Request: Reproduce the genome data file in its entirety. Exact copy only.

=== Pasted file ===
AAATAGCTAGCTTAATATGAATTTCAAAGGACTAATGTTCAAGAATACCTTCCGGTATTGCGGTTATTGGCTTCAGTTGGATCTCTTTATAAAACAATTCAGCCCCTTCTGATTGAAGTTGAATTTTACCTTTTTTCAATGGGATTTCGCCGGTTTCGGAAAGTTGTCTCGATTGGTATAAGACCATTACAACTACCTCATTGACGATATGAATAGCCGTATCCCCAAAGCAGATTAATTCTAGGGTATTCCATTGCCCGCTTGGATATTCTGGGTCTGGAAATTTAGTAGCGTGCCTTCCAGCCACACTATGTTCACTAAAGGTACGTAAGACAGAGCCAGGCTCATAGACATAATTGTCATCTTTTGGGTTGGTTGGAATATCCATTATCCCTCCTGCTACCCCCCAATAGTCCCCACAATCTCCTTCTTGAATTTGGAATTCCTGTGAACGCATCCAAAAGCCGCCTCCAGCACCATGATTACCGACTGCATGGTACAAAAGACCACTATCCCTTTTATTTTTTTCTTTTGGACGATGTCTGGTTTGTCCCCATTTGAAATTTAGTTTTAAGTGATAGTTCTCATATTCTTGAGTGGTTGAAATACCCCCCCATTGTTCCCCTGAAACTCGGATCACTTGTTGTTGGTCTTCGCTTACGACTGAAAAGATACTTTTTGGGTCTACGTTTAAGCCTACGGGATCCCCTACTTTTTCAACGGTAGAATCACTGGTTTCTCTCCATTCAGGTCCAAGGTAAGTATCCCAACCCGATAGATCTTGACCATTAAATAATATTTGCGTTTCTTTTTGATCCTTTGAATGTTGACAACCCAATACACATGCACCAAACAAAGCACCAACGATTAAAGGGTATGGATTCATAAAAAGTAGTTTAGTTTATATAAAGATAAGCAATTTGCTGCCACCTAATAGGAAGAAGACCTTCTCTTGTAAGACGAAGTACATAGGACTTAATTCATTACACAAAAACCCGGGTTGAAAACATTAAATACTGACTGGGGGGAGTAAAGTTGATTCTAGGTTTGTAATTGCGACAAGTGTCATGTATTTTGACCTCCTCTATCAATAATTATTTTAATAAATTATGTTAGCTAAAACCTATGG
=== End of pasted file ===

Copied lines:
AAATAGCTAGCTTAATATGAATTTCAAAGGACTAATGTTCAAGAATACCTTCCGGTATTGCGGTTATTGGCTTCAGTTGGATCTCTTTATAAAACAATTCAGCCCCTTCTGATTGAAGTTGAATTTTACCTTTTTTCAATGGGATTTCGCCGGTTTCGGAAAGTTGTCTCGATTGGTATAAGACCATTACAACTACCTCATTGACGATATGAATAGCCGTATCCCCAAAGCAGATTAATTCTAGGGTATTCCATTGCCCGCTTGGATATTCTGGGTCTGGAAATTTAGTAGCGTGCCTTCCAGCCACACTATGTTCACTAAAGGTACGTAAGACAGAGCCAGGCTCATAGACATAATTGTCATCTTTTGGGTTGGTTGGAATATCCATTATCCCTCCTGCTACCCCCCAATAGTCCCCACAATCTCCTTCTTGAATTTGGAATTCCTGTGAACGCATCCAAAAGCCGCCTCCAGCACCATGATTACCGACTGCATGGTACAAAAGACCACTATCCCTTTTATTTTTTTCTTTTGGACGATGTCTGGTTTGTCCCCATTTGAAATTTAGTTTTAAGTGATAGTTCTCATATTCTTGAGTGGTTGAAATACCCCCCCATTGTTCCCCTGAAACTCGGATCACTTGTTGTTGGTCTTCGCTTACGACTGAAAAGATACTTTTTGGGTCTACGTTTAAGCCTACGGGATCCCCTACTTTTTCAACGGTAGAATCACTGGTTTCTCTCCATTCAGGTCCAAGGTAAGTATCCCAACCCGATAGATCTTGACCATTAAATAATATTTGCGTTTCTTTTTGATCCTTTGAATGTTGACAACCCAATACACATGCACCAAACAAAGCACCAACGATTAAAGGGTATGGATTCATAAAAAGTAGTTTAGTTTATATAAAGATAAGCAATTTGCTGCCACCTAATAGGAAGAAGACCTTCTCTTGTAAGACGAAGTACATAGGACTTAATTCATTACACAAAAACCCGGGTTGAAAACATTAAATACTGACTGGGGGGAGTAAAGTTGATTCTAGGTTTGTAATTGCGACAAGTGTCATGTATTTTGACCTCCTCTATCAATAATTATTTTAATAAATTATGTTAGCTAAAACCTATGG